County schools roll out new safety training program
Local school officials will be rolling out innovative safety and training measures this week just in time for the new school year.
Officials with the Franklin County School System as well as state and law enforcement leaders met last Thursday to discuss the new emergency preparedness program put together for the school system by The Protection Institute, LLC, which is a full-service protection, safety and security solutions company based in Charleston, S.C., that offers customizable safety consulting and training services for organizations and businesses.
PI CEO and founder Patrick Sergott was also in attendance to talk about the different ways his company will he helping the school system put enhanced security measures in place that will protect students and faculty in several different emergency scenarios, such as severe weather, fire, evacuation, or an armed intruder.
“What we are trying to do is set a new standard for school security,” Sergott said.
“Our goal is to empower people and teach them to work together as a team to protect their students and the school.”
In January, Sergott and PI vice-president Steve Stovall took a tour of all county schools in order to make assessments on their current security measures.
Those assessments were then used to help the company form specialized security plans unique to each school that will aim to strengthen and enhance school security in each one of the county schools.
Sergott said teachers in the school system will have access to computerized training, called a “PI classroom”, that will be unique, not just to their specific school, but that will be unique to their own classroom as well.
“The thing I am the most impressed with about this program is that it offers a way for every single staff member to be trained on what to do in not just an intruder situation, but it other emergency situations like a fire or severe weather,” Franklin County Superintendent Gary Williams said.
“This program gets everyone on the same page, which allows for better communication – something that is vital in any situation like that.”
Sergott said the comprehensive training was key.
“Just because a school has a school resource officer or a fancy security system, they shouldn’t have a false sense of security that nothing could happen at their school,” Sergott said.
“You shouldn’t rely on equipment and you shouldn’t rely on just one person. If you can make a force multiplier out of all the faculty, that will make much more of an impact.
“Equipment is for security; people protect people.”
The new training and security measures at the county school also allow for the option to have some teachers serve as an armed security force.
This aspect of the security plan is something made possible by the passage of the school safety bill sponsored by Rep. Johnny Mack Morrow, with the assistance of Sen. Roger Bedford, and passed in the 2013 legislative session.
According to the bill, which was signed into law as Act 2013-268, former and current school personnel, as well as community volunteers, can be trained as reserve sheriff’s deputies or police reserves and would have the authority to act as security forces on school campuses in the event that an intruder comes on the school’s campus with the intent to harm students or employees.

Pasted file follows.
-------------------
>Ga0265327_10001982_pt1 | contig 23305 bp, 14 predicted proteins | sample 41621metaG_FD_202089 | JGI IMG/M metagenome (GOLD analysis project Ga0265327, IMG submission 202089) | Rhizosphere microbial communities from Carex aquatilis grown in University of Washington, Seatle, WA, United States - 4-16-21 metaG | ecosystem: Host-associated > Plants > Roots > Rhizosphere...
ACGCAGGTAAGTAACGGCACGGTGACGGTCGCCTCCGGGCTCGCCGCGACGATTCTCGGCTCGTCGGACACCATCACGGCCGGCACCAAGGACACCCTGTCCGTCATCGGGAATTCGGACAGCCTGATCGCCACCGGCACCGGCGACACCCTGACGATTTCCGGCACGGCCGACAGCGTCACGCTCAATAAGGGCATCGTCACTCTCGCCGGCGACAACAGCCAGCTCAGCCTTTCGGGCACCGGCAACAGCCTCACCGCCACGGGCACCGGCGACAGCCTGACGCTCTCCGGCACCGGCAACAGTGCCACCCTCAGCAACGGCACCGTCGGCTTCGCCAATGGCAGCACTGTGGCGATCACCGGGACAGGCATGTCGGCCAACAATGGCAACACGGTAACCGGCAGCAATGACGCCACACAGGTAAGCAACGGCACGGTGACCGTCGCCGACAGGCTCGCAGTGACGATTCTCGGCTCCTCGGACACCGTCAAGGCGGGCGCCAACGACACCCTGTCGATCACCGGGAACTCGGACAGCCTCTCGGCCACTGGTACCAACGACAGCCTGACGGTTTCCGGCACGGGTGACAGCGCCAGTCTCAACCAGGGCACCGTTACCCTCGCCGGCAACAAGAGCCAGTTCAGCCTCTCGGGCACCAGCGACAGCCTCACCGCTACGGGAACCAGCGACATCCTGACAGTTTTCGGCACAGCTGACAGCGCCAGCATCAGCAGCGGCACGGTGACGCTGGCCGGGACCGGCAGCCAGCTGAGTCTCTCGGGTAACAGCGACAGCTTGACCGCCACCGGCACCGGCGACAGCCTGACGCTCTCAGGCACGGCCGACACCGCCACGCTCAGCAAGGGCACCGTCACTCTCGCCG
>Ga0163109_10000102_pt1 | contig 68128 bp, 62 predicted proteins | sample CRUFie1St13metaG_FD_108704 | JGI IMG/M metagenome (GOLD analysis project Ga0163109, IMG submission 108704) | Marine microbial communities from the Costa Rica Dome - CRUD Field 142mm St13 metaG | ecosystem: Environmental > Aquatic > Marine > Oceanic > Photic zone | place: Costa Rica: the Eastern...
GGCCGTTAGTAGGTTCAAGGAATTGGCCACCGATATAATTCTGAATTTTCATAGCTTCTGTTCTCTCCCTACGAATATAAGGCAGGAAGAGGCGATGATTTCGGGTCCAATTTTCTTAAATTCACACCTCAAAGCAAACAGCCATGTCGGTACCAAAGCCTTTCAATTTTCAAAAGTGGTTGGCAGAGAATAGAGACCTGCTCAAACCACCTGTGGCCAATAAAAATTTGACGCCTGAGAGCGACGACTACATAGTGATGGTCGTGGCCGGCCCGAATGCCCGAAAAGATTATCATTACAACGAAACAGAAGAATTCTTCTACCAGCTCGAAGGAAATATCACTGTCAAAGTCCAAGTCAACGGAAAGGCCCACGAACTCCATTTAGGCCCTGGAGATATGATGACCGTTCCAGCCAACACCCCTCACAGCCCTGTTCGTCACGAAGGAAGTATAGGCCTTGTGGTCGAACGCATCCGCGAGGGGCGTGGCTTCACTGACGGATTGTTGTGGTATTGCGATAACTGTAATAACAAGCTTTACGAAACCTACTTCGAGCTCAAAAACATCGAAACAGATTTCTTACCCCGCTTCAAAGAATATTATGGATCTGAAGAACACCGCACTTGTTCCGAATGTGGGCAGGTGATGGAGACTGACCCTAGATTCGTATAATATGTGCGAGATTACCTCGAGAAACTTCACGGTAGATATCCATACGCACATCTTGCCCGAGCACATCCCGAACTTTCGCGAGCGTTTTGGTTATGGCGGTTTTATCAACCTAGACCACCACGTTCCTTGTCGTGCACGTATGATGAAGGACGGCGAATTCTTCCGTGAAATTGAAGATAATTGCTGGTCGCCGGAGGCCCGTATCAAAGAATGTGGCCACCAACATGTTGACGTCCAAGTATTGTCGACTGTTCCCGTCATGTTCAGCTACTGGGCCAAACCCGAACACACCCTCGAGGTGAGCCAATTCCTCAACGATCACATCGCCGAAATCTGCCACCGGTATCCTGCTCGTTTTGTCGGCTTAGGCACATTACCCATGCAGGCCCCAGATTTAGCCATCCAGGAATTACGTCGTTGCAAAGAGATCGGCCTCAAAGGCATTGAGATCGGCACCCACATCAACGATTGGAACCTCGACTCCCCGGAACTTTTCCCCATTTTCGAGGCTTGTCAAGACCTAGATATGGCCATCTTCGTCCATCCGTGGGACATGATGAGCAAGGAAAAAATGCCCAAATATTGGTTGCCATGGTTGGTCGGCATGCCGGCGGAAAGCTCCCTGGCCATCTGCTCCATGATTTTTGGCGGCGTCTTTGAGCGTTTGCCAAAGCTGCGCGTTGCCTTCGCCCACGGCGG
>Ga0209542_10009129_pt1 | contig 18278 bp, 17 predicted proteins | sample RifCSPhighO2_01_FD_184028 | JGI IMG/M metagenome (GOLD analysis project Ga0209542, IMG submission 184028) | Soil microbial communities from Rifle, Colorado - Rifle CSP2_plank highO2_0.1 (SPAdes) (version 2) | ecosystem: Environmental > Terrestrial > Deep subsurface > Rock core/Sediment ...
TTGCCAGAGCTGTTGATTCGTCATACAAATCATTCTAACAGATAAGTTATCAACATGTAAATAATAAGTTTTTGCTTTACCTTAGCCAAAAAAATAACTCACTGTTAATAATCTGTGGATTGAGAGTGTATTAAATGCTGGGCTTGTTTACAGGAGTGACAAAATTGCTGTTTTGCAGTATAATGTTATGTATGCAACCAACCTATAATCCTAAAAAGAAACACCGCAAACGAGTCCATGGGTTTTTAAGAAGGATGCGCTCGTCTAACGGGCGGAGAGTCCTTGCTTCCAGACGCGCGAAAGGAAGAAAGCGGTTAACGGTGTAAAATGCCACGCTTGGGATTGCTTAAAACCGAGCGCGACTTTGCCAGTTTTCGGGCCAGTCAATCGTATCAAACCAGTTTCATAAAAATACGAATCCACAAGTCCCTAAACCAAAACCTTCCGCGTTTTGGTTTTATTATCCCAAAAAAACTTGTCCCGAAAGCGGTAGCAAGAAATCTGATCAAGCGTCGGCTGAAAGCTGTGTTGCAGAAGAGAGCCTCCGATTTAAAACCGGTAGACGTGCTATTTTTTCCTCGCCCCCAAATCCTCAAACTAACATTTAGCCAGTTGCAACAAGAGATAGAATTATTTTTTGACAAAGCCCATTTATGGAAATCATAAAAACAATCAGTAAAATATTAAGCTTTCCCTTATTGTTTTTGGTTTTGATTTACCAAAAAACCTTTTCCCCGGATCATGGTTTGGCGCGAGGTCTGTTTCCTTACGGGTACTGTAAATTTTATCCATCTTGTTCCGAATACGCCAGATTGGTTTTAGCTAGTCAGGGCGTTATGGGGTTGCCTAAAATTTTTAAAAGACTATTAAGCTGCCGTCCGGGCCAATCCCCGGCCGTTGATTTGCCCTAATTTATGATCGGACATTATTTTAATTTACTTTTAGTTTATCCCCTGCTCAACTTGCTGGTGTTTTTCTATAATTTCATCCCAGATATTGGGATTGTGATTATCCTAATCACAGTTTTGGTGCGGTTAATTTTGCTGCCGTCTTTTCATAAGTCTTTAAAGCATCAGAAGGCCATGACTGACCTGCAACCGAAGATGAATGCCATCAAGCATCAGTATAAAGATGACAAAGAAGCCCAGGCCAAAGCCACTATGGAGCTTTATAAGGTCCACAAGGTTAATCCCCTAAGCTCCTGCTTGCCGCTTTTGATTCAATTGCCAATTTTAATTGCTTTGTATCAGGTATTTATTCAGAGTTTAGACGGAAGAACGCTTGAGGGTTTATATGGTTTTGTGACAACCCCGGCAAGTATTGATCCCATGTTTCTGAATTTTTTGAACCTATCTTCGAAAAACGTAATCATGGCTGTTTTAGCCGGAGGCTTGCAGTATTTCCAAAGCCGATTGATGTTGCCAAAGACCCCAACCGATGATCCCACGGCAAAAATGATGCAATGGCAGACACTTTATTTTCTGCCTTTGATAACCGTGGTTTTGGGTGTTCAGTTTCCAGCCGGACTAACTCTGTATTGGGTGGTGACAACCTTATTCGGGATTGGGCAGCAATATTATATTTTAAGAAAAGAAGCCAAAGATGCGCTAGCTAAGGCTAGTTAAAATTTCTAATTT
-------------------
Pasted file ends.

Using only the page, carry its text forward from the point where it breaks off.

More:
The bill stipulates that the training of any school security force would be handled by local law enforcement, which, in the case of the county schools, falls under the responsibility of Sheriff Shannon Oliver.
One issue that has come up during this process is the misconception that all the teachers will be “armed” through this new program, a fact that Franklin County Superintendent Gary Williams said just isn’t true.
“We aren’t here today to discuss arming our personnel,” Williams said.
“If we decide to make this decision, or if we have already made the decision, to have certain people in each school properly trained to carry a firearm, that decision will be made between myself, Sheriff Oliver, and the principal of that school, and the decision will be kept private.
“It will not be public knowledge who the people are who will, or might have already been, trained for this purpose because we don’t want anyone knowing this information, for safety and security purposes.
“We just want to clear up any misconceptions that we will be ‘arming all the teachers’ and that people will be carrying firearms who haven’t been properly trained to do so because that isn’t the case.
“Anyone in that position will have the proper training.”
Bedford said the most important part about the county school system partnering with the Protection Institute is the knowledge it will give each faculty member.
“This is not about giving every teacher a gun,” Bedford said.
“This is about giving every teacher the knowledge and the wisdom to empower themselves to protect those children. Knowledge can go a long way, and if these teachers have the proper training to know exactly what to do in these different emergency situations, they will be confident in their decisions, and the students will be able to feed off of that confidence and everyone will be working together and going in the same direction.”
Sheriff Shannon Oliver agreed.
“Without the knowledge to know what to do, it would almost be chaos in any type of emergency situation,” Oliver said.
“This program will give us a foundation for training and something we can build on.”
Morrow said the main thing was that each school would be as safe and as secure as it could possibly be.
“Our children are a top priority because they are our future,” Morrow said.
“They cannot be expected to learn in an environment they do not feel safe in, and this program will allow them to all feel safe and secure.”